Jimmy’s Colorado Politics Column | Twitter blocking a bipartisan game

Written by on June 29, 2021

Last Thursday, Judge Daniel Domenico of the U.S. District Court for Colorado upheld the right of U.S. Rep. Lauren Boebert to block a Democratic constituent from the Republican congresswoman’s personal Twitter feed. While Democrats may cry foul over this ruling, they shouldn’t fool themselves. Blocking political opponents on social media is a bipartisan pastime 

The case Domenico decided was brought by a Boebert constituent, Bri Buentello, whom Boebert had blocked from viewing and engaging with tweets on her personal Twitter.  Buentello is a former Democratic state representative and chairwoman of Rural Colorado United, a PAC that has doggedly targeted Boebert.

Buentello and her lawyer, David Lane, requested an injunction to force the Republican lawmaker to unblock her.  They insisted that, because the congresswoman’s personal Twitter is heavily political, blocking and thereby preventing a constituent from interacting with Boebert’s feed violates her constituent’s free speech rights.  Boebert’s congressional lawyers countered that there is a significant difference between her personal account (@laurenboebert) and her official Twitter (@repboebert).

Domenico sided with Boebert.  “The First Amendment’s protection of the people’s right to free speech, like other rights protected by the Constitution, is implicated only when the government, not a private entity or individual, regulates speech,” he concluded.

“The unrebutted evidence shows that no government staff operate the @laurenboebert account,” Domenico added, so “the court will not interfere in the operation of Representative Boebert’s Twitter account.”

It may be tempting for Democrats to jump on Boebert for blocking constituents.  If you’re coming at this from a consistent position of principle, have at it.  But if you’re a partisan operative looking to score political points, you might want to hold up. 

As a member of the media and someone who is currently blocked from the personal Twitters of at least two Colorado elected officials, I’m not a fan of this kind of thing.  I’d prefer if elected officials would simply “mute” their opponents’ Twitter accounts instead, thus avoiding antagonistic tweets rather than blocking users.

Regardless of where you come down on this, it’s worth keeping in mind that elected Republicans and elected Democrats alike block constituents and other political opponents on social media all the time.  While it’s usually a personal account, electeds of either party have been known to block constituents from official accounts as well.  I speak from personal experience.

In December 2020, I wrote my first column on Denver Public Schools board member Tay Anderson.  My piece at the time, written for The Gazette, was entitled “The curious case of Tay Anderson.”  The next day, Anderson quietly blocked me from his personal Twitter account (@TayAndersonCO).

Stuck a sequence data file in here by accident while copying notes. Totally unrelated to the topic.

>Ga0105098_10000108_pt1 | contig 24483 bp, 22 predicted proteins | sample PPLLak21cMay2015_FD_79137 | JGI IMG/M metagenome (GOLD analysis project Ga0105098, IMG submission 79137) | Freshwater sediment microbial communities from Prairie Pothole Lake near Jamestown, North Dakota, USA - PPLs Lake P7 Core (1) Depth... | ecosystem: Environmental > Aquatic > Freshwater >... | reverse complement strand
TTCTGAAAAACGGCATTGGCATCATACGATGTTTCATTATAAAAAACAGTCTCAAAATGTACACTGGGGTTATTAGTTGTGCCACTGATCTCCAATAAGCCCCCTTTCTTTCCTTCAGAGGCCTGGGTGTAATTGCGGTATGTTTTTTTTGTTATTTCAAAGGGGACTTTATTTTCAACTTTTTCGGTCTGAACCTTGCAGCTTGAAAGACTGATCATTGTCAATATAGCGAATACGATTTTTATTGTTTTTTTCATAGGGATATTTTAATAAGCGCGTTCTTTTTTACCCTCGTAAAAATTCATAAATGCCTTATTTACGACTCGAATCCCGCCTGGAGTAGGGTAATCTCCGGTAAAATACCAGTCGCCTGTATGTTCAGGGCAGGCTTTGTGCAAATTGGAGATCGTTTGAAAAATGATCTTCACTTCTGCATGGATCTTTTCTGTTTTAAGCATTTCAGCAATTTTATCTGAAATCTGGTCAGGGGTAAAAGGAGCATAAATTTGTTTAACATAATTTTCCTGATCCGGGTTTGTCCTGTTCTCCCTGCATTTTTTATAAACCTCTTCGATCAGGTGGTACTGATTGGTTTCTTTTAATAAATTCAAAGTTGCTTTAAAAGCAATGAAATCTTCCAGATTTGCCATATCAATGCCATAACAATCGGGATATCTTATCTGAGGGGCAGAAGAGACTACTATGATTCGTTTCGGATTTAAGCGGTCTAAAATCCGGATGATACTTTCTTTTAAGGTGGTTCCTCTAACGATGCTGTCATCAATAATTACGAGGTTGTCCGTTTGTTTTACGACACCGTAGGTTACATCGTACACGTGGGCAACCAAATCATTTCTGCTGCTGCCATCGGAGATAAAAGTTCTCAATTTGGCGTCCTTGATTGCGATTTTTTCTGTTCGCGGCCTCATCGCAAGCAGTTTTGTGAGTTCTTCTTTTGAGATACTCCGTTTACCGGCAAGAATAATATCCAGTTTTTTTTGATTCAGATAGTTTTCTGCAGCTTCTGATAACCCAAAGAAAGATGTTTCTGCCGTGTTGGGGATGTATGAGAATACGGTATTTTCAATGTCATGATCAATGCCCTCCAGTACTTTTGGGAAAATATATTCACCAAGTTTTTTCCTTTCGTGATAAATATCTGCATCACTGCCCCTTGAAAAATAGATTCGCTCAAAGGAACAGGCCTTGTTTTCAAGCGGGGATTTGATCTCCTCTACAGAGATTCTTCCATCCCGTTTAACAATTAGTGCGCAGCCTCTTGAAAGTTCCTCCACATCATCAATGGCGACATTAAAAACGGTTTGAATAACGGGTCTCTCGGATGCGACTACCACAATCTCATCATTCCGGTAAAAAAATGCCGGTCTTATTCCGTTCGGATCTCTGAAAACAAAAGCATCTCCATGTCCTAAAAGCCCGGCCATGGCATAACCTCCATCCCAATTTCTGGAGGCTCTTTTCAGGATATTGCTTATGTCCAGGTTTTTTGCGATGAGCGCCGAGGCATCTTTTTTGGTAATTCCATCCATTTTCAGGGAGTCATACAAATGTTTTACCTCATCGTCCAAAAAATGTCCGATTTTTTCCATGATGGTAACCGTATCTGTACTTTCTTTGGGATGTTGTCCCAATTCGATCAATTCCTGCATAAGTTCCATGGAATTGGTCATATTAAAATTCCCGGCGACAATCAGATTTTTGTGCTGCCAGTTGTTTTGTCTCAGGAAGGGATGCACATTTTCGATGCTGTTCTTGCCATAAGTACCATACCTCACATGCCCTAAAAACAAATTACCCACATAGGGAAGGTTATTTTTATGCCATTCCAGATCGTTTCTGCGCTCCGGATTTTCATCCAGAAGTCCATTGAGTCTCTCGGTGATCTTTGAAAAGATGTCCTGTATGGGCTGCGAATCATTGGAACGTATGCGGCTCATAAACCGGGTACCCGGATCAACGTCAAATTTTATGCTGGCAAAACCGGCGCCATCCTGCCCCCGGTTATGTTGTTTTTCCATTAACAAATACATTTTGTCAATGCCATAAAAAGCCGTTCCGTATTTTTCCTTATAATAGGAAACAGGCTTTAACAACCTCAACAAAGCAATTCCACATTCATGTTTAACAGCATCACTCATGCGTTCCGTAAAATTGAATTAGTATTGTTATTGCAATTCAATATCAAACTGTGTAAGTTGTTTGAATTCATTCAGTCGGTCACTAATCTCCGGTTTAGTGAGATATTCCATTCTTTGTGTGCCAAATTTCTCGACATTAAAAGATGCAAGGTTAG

Mind you, it appears I’d only tweeted at that handle once, on November 28, 2020.  This was long before serious allegations arose against Anderson for sexual assault on DPS students — an ever-expanding story that I’ve closely followed — and I wasn’t pestering him on Twitter or anything of the sort.  I simply made one tweet mentioning @TayAndersonCO and then published one column which raised questions about the media’s inadequate coverage of Anderson’s antics — and boom! I was blocked. Talk about thin-skinned. 

Three caveats are important to bring up.  First, while I remain blocked from Anderson’s personal account, he has never blocked me from his government Twitter account (@DirectorTay). Second, I’m not a constituent of Anderson’s, as I live in Aurora and not Denver.  Third, I have other Twitter accounts, so I can still view Anderson’s Tweets irrespective of his petty blocking. 

I am, however, a constituent of Joan Lopez, Arapahoe County’s clerk and recorder.  Remember the Bomb Cyclone that hit Colorado on March 13, 2019?  That day I made some tweets exposing Lopez’s hyper-partisan activities leading an independent expenditure committee while holding the position responsible for Arapahoe elections — something her predecessor, Matt Crane, never did. 

Lo and behold, that afternoon, I was blocked by both Lopez’s personal account (@Thevotinglady) and her official account (@ArapahoeClerk).  Lopez not only blocked me from @ArapahoeClerk, but she also blocked another Twitter user who had retweeted my critical Lopez tweets, as well as former Deputy Secretary of State Suzanne Staiert and Crane’s wife, Lisa.  We were all Lopez’s constituents.

The clerk unblocked us from her government account the next day.  I can’t speak for the others, but I remain blocked from her personal account.  (None of us have filed lawsuits for the @ArapahoeClerk incident.)

Interestingly, both Anderson and Lopez have been known to blur the line between personal and official on their personal Twitters.  For example, Anderson has posted images of various “Statement[s] from Director Anderson” containing letterhead for “Denver School Board At-Large” on his “personal” Twitter.

Similarly, Lopez has shared elections information on her “personal” feed, and for months in 2019, her Twitter name was “Joan Lopez Arapahoe County Clerk and Recorder,” indicating a professional account.  But I digress.

The fact is that the bipartisan reality about social media blocking is quite clear.  Whether politicians who have been elected to office should block political opponents or not, the fact is that they do — both Republicans and Democrats.

Click here to read the rest of Jimmy’s June 29 column at Colorado Politics, a sister publication of The Washington Examiner.


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